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From the 1986 edition of A Guide to Birding in Oklahoma published by the Tulsa Audubon Society. This account was reviewed in 2007 to ensure accuracy.


The route begins at the entrance of a ranch with a cattle-guard gate south of the covered picnic table on SH 34, about 3.5 miles south of the Kansas line. To reach the Lookout area from Salt Plains National Wildlife Refuge, travel west to the intersection with US 64 where SH 11 turns north. Continue west on US 64 through Alva (0.0) to intersect with SH 34 (37.0), and turn north. The ranch road is about 10 miles north on the left.

This is high country, the elevation at Buffalo, 18 miles to the west, being 1,791 feet. The sage on most of the land has been removed and the more level land planted in wheat. Most of the farm houses have been abandoned. Ranch roads are maintained with tax funds and are considered public. Cars should have a full tank of gas before starting on this route.

Enter the gate south of the picnic table on SH 34. Follow the crooked road past a windmill, a tiny pond, and feed troughs to a group of large cottonwoods near the ranch house. Turn around and follow the same road back to the highway. Horned Larks, Mourning Doves, Lark Sparrows, and Killdeer will be seen along the road. Over barren or short grass prairies in April and early May listen for the ethereal flight song of the Cassin's Sparrow: "say seeeee, so sweeeeet", the last note higher than the preceding as the bird floats downward. Grasshopper Sparrows sing from tall weeds, and a Bobwhite may call from a brush pile. Burrowing Owls sometimes hover in the air or perch on lines in the windmill area. Ring-necked Pheasants may be encountered in early morning along the road and Western Meadowlarks sing "John-Greenleaf-Whittier" across the prairie. Other open country birds are found among and near the cottonwoods.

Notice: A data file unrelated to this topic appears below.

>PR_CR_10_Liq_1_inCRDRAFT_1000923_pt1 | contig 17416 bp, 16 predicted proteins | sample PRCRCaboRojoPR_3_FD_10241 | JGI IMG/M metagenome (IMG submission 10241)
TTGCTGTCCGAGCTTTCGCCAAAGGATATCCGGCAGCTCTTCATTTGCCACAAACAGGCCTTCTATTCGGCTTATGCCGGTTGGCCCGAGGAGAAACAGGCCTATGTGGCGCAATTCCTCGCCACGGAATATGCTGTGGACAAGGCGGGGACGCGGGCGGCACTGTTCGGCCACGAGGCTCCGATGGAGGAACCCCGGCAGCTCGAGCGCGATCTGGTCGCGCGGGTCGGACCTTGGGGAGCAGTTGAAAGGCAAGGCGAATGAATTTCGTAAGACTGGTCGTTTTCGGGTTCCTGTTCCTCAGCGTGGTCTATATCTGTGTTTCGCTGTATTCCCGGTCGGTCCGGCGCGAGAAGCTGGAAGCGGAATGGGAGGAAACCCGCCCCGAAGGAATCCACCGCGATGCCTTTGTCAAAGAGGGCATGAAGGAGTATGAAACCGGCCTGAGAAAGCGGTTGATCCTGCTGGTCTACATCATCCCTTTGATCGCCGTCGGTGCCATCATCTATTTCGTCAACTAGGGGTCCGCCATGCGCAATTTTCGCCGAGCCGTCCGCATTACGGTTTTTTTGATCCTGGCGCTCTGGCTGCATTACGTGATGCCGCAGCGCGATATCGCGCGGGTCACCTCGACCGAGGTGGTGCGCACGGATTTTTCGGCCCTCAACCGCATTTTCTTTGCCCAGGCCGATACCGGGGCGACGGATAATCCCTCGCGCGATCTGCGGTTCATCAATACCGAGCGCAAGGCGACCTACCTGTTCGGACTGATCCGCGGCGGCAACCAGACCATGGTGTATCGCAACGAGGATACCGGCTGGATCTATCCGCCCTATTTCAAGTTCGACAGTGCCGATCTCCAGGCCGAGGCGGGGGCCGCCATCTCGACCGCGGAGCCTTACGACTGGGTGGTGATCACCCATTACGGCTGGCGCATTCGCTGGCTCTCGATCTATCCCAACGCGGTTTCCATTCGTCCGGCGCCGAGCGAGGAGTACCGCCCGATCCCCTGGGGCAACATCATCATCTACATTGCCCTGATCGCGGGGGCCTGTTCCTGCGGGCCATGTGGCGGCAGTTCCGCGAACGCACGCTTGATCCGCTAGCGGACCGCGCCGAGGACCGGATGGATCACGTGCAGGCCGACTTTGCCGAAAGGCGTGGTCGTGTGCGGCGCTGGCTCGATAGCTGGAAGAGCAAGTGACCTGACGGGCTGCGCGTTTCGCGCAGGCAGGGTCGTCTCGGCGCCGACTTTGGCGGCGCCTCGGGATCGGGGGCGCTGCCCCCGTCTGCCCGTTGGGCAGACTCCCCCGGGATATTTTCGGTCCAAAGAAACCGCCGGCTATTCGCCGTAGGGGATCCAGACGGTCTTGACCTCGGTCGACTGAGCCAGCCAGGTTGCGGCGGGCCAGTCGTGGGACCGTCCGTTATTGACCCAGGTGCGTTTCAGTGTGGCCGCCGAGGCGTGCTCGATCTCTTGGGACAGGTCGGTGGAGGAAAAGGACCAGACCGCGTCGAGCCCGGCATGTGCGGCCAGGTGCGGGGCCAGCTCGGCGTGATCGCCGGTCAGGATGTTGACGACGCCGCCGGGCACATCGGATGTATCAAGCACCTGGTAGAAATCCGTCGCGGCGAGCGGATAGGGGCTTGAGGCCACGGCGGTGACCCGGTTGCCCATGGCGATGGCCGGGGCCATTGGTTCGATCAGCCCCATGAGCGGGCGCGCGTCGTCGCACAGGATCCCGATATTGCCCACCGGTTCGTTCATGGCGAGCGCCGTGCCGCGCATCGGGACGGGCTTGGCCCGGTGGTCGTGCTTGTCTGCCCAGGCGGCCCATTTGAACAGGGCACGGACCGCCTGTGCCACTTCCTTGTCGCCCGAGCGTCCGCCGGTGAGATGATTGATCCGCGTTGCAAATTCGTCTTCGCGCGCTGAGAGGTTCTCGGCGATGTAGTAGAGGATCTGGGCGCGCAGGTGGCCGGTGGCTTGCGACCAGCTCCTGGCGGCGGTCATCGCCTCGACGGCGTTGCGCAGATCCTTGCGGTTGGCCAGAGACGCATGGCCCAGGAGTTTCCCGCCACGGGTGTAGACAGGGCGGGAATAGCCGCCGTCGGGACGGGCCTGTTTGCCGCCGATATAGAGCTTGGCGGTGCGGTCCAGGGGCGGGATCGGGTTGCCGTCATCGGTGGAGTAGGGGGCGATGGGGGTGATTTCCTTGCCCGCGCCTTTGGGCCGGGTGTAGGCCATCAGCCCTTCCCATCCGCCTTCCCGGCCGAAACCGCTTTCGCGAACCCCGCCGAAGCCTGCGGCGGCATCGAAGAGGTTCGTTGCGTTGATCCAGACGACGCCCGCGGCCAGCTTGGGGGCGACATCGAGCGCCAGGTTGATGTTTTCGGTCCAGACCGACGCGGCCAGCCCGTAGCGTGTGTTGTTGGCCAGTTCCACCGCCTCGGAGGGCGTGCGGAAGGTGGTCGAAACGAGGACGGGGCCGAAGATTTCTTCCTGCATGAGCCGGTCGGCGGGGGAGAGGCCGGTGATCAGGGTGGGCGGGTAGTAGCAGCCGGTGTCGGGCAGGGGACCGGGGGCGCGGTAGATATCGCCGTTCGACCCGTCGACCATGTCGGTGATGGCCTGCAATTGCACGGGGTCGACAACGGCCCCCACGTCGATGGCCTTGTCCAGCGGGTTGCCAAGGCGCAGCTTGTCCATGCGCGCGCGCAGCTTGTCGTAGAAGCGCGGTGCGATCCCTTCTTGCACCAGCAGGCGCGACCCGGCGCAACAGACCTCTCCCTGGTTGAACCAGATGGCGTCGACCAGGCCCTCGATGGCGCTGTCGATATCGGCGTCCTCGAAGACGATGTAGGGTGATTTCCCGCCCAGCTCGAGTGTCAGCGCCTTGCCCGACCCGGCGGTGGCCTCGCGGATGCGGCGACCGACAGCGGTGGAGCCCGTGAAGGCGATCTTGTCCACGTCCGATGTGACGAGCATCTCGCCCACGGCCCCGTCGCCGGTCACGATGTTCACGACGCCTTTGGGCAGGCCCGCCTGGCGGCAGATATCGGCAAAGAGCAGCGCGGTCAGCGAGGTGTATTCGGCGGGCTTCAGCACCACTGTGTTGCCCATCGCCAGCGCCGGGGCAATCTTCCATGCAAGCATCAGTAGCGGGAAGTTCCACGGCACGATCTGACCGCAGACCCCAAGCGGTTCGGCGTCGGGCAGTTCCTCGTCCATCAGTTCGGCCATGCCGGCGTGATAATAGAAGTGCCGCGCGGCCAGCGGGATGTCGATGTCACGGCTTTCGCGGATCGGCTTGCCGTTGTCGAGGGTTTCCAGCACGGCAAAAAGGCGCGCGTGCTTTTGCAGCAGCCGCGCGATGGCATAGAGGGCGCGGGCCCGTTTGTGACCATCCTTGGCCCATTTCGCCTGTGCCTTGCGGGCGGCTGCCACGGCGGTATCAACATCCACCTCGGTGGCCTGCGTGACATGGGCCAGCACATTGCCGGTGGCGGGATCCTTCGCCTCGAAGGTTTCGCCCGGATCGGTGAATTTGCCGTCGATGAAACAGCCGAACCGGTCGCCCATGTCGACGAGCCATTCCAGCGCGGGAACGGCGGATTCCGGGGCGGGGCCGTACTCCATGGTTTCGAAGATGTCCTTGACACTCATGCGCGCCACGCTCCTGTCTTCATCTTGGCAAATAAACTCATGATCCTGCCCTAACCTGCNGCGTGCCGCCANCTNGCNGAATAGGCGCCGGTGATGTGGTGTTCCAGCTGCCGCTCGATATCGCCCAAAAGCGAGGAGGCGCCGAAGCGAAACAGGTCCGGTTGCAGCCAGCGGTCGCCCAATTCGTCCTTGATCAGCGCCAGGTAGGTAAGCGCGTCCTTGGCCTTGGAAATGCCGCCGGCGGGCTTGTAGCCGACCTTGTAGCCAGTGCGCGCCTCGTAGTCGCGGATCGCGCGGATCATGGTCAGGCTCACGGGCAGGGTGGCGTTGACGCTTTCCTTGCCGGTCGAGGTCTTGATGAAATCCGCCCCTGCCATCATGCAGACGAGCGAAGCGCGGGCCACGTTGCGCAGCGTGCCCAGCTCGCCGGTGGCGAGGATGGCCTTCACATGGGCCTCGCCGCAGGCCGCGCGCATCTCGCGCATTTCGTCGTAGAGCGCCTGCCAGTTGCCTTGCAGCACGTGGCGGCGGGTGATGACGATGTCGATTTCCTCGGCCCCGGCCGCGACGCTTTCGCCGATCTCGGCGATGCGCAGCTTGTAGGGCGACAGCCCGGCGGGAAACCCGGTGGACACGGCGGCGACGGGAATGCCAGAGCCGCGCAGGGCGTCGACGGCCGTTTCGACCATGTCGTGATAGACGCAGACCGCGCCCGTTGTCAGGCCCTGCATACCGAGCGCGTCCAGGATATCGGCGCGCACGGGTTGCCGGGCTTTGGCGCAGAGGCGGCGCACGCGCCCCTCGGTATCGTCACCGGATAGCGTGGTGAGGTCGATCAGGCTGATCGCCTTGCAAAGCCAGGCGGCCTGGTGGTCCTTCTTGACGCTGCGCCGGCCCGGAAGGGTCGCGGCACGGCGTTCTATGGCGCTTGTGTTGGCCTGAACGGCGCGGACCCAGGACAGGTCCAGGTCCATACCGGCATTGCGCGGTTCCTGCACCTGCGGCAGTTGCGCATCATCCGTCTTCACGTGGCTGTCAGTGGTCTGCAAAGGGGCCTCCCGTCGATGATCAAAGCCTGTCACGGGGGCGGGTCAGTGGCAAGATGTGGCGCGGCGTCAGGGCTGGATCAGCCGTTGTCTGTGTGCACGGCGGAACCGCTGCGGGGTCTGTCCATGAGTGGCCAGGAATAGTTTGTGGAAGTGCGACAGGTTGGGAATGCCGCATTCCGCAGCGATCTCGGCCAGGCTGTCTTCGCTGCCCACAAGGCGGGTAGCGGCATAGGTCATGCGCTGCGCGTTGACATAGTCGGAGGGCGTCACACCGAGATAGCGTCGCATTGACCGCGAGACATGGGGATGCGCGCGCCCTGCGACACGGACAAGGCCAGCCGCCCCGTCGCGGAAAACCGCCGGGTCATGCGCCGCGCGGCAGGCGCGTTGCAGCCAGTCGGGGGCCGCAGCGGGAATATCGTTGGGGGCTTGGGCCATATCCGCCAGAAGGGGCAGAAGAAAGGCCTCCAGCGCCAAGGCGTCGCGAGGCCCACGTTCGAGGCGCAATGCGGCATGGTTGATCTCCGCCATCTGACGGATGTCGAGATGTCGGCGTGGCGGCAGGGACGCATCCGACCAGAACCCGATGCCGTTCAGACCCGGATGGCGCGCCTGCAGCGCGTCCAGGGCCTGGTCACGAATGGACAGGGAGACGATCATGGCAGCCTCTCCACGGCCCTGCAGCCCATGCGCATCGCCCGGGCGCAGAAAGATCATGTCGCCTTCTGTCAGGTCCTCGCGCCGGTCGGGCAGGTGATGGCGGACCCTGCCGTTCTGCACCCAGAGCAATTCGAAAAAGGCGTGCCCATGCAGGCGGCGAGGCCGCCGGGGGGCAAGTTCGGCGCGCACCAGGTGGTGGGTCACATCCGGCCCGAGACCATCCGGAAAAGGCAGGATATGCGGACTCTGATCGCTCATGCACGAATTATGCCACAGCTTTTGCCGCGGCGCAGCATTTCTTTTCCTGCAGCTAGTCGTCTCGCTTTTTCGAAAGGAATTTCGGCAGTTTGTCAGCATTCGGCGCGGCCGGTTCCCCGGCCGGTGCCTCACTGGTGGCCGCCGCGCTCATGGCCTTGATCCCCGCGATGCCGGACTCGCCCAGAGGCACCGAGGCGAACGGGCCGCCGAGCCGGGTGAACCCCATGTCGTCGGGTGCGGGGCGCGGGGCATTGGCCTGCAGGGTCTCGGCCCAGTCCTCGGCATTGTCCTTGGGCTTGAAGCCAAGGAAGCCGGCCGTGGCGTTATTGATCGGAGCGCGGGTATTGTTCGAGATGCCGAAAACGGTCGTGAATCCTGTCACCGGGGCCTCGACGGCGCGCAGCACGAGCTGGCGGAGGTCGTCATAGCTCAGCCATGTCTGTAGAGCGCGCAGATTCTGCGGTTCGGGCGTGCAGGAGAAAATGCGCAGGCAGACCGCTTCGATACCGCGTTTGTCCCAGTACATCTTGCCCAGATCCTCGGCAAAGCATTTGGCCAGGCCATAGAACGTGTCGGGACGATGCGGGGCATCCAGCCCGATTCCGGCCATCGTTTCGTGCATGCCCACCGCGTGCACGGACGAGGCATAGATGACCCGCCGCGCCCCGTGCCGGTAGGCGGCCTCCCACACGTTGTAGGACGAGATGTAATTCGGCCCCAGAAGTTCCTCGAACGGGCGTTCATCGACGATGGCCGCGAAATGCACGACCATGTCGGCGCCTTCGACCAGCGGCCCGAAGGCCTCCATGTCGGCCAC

Back at SH 34, turn right and drive for 2 miles, then left onto another ranch. A small pond lies to the left of the highway and another 1 mile farther east. Along this one-mile stretch are Barn Swallows, many Cliff Swallows, Northern Orioles, Red-winged Blackbirds, Eastern and Western kingbirds, and Scissor-tailed Flycatchers. About 1.5 miles from the highway watch for Burrowing Owls.

The water level is high throughout this area, with several small streams bordered with trees. After passing the Lookout Cemetery watch for House Wrens, Summer Tanagers, woodpeckers, and orioles. A few Swainson's Hawks and Mississippi Kites nest here. Some years there are many Dickcissels, but most years they are absent.

At one point the route joins US 64 for a mile during which both Moccasin Creeks are crossed. One-half mile south of US 64 are gray boulders in a pasture. Rufous-crowned Sparrows have been seen here. For three years they were heard and not seen. Cassin's Sparrows have been heard at several points in high, bare areas. The route ends at US 64 where there are a number of cottonwoods and willows which hold good numbers of birds. The Warbling Vireo is rare in this section.
 

 

 

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